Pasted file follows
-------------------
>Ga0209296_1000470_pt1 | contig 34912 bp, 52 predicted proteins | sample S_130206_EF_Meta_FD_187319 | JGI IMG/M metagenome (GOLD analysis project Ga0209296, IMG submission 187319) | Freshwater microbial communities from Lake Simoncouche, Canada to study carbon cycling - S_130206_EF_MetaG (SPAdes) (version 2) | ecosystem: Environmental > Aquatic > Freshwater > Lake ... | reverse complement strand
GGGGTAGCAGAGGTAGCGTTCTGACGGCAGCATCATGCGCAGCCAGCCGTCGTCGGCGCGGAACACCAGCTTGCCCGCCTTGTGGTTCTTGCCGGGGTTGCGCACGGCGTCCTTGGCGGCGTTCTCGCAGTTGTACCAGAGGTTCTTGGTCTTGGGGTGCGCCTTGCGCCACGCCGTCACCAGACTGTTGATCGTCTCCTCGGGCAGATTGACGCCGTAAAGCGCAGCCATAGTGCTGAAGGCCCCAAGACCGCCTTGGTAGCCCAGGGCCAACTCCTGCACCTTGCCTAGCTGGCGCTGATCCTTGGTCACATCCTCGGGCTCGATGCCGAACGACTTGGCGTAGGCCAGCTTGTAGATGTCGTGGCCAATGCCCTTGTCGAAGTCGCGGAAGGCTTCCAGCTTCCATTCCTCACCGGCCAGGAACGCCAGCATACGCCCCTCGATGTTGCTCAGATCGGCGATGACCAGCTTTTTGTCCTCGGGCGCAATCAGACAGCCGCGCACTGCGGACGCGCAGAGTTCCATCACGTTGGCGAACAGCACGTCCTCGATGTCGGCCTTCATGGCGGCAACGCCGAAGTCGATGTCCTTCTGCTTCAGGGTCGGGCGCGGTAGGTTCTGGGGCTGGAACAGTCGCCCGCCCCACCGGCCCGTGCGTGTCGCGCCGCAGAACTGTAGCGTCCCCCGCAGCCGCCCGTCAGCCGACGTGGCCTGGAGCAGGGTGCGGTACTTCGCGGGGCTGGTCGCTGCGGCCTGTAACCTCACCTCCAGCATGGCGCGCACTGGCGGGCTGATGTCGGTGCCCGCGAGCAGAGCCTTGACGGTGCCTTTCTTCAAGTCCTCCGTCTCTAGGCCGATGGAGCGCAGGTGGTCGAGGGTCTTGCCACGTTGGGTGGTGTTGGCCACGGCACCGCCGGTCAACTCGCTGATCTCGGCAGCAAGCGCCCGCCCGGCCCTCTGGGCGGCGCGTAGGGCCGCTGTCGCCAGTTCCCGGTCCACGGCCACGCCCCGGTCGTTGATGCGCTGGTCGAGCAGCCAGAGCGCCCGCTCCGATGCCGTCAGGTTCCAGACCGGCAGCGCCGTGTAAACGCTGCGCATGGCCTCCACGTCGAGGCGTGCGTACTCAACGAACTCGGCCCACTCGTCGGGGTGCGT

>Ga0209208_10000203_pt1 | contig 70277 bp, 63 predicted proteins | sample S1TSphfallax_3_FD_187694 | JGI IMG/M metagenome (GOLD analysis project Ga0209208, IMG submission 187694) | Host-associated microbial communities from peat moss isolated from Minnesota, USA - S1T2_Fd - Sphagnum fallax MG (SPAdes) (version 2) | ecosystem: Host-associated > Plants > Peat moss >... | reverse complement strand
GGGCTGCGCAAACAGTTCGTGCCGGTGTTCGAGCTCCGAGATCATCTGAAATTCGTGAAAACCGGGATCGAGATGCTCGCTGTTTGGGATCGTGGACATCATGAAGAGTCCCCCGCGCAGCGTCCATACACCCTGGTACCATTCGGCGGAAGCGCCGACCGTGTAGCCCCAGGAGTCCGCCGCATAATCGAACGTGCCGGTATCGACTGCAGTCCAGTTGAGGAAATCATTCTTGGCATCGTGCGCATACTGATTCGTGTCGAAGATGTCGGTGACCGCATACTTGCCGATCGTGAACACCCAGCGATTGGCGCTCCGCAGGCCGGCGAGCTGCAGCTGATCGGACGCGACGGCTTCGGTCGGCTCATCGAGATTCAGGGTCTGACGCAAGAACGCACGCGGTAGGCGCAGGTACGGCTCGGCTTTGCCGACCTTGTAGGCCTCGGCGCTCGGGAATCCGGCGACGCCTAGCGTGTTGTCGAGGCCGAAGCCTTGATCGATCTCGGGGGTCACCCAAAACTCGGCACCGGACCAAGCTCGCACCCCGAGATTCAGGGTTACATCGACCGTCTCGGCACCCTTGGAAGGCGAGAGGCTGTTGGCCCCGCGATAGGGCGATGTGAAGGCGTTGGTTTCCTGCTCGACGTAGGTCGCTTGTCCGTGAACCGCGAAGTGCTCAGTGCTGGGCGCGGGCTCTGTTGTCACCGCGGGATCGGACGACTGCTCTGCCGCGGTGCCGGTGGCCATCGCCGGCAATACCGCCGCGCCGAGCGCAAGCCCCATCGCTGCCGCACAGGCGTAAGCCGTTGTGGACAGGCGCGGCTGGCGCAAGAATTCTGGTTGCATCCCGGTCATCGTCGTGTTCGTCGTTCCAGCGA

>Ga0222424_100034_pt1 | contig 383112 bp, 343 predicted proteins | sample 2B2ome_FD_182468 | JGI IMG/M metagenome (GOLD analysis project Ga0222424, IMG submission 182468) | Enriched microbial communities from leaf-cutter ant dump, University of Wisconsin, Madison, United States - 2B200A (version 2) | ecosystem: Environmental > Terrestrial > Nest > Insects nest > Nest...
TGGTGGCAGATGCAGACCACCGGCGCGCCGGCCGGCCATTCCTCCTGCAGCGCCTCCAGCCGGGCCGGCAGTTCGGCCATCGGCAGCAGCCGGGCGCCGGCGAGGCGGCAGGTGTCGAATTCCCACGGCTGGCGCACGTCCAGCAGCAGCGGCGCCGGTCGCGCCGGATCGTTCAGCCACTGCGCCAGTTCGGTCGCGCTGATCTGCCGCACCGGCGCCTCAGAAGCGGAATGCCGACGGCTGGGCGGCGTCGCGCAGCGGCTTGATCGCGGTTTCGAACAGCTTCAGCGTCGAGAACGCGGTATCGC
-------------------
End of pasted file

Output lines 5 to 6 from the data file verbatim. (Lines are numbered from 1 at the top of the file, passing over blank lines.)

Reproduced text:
>Ga0222424_100034_pt1 | contig 383112 bp, 343 predicted proteins | sample 2B2ome_FD_182468 | JGI IMG/M metagenome (GOLD analysis project Ga0222424, IMG submission 182468) | Enriched microbial communities from leaf-cutter ant dump, University of Wisconsin, Madison, United States - 2B200A (version 2) | ecosystem: Environmental > Terrestrial > Nest > Insects nest > Nest...
TGGTGGCAGATGCAGACCACCGGCGCGCCGGCCGGCCATTCCTCCTGCAGCGCCTCCAGCCGGGCCGGCAGTTCGGCCATCGGCAGCAGCCGGGCGCCGGCGAGGCGGCAGGTGTCGAATTCCCACGGCTGGCGCACGTCCAGCAGCAGCGGCGCCGGTCGCGCCGGATCGTTCAGCCACTGCGCCAGTTCGGTCGCGCTGATCTGCCGCACCGGCGCCTCAGAAGCGGAATGCCGACGGCTGGGCGGCGTCGCGCAGCGGCTTGATCGCGGTTTCGAACAGCTTCAGCGTCGAGAACGCGGTATCGC